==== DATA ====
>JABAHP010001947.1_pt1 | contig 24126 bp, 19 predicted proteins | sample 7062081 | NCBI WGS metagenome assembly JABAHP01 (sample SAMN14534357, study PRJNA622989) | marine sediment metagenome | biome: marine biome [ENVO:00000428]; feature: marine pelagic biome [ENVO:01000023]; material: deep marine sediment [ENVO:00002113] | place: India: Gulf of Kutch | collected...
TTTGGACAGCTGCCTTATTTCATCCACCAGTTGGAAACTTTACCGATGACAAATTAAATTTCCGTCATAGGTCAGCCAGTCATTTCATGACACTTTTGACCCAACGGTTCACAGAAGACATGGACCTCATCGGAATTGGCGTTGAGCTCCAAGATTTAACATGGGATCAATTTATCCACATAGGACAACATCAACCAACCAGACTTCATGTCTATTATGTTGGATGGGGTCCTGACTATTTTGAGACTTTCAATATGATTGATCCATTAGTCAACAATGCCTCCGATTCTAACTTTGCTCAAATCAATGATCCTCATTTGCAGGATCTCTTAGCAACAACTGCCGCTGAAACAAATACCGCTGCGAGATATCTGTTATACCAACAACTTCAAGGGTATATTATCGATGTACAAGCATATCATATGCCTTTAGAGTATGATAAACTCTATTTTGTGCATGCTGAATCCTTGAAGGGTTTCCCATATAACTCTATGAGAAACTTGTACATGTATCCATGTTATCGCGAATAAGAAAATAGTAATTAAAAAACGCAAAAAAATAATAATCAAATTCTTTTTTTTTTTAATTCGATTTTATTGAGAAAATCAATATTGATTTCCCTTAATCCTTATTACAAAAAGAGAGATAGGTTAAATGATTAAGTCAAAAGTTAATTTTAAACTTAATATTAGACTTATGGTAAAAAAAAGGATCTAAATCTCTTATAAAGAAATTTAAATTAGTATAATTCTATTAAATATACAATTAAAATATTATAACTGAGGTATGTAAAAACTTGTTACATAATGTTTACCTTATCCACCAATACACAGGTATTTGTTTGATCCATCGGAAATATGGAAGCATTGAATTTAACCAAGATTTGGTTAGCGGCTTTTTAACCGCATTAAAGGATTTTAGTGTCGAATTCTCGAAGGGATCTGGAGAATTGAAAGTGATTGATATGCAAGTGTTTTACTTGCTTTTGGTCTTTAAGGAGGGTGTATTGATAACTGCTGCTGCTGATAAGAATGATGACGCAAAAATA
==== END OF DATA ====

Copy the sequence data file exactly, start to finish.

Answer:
>JABAHP010001947.1_pt1 | contig 24126 bp, 19 predicted proteins | sample 7062081 | NCBI WGS metagenome assembly JABAHP01 (sample SAMN14534357, study PRJNA622989) | marine sediment metagenome | biome: marine biome [ENVO:00000428]; feature: marine pelagic biome [ENVO:01000023]; material: deep marine sediment [ENVO:00002113] | place: India: Gulf of Kutch | collected...
TTTGGACAGCTGCCTTATTTCATCCACCAGTTGGAAACTTTACCGATGACAAATTAAATTTCCGTCATAGGTCAGCCAGTCATTTCATGACACTTTTGACCCAACGGTTCACAGAAGACATGGACCTCATCGGAATTGGCGTTGAGCTCCAAGATTTAACATGGGATCAATTTATCCACATAGGACAACATCAACCAACCAGACTTCATGTCTATTATGTTGGATGGGGTCCTGACTATTTTGAGACTTTCAATATGATTGATCCATTAGTCAACAATGCCTCCGATTCTAACTTTGCTCAAATCAATGATCCTCATTTGCAGGATCTCTTAGCAACAACTGCCGCTGAAACAAATACCGCTGCGAGATATCTGTTATACCAACAACTTCAAGGGTATATTATCGATGTACAAGCATATCATATGCCTTTAGAGTATGATAAACTCTATTTTGTGCATGCTGAATCCTTGAAGGGTTTCCCATATAACTCTATGAGAAACTTGTACATGTATCCATGTTATCGCGAATAAGAAAATAGTAATTAAAAAACGCAAAAAAATAATAATCAAATTCTTTTTTTTTTTAATTCGATTTTATTGAGAAAATCAATATTGATTTCCCTTAATCCTTATTACAAAAAGAGAGATAGGTTAAATGATTAAGTCAAAAGTTAATTTTAAACTTAATATTAGACTTATGGTAAAAAAAAGGATCTAAATCTCTTATAAAGAAATTTAAATTAGTATAATTCTATTAAATATACAATTAAAATATTATAACTGAGGTATGTAAAAACTTGTTACATAATGTTTACCTTATCCACCAATACACAGGTATTTGTTTGATCCATCGGAAATATGGAAGCATTGAATTTAACCAAGATTTGGTTAGCGGCTTTTTAACCGCATTAAAGGATTTTAGTGTCGAATTCTCGAAGGGATCTGGAGAATTGAAAGTGATTGATATGCAAGTGTTTTACTTGCTTTTGGTCTTTAAGGAGGGTGTATTGATAACTGCTGCTGCTGATAAGAATGATGACGCAAAAATA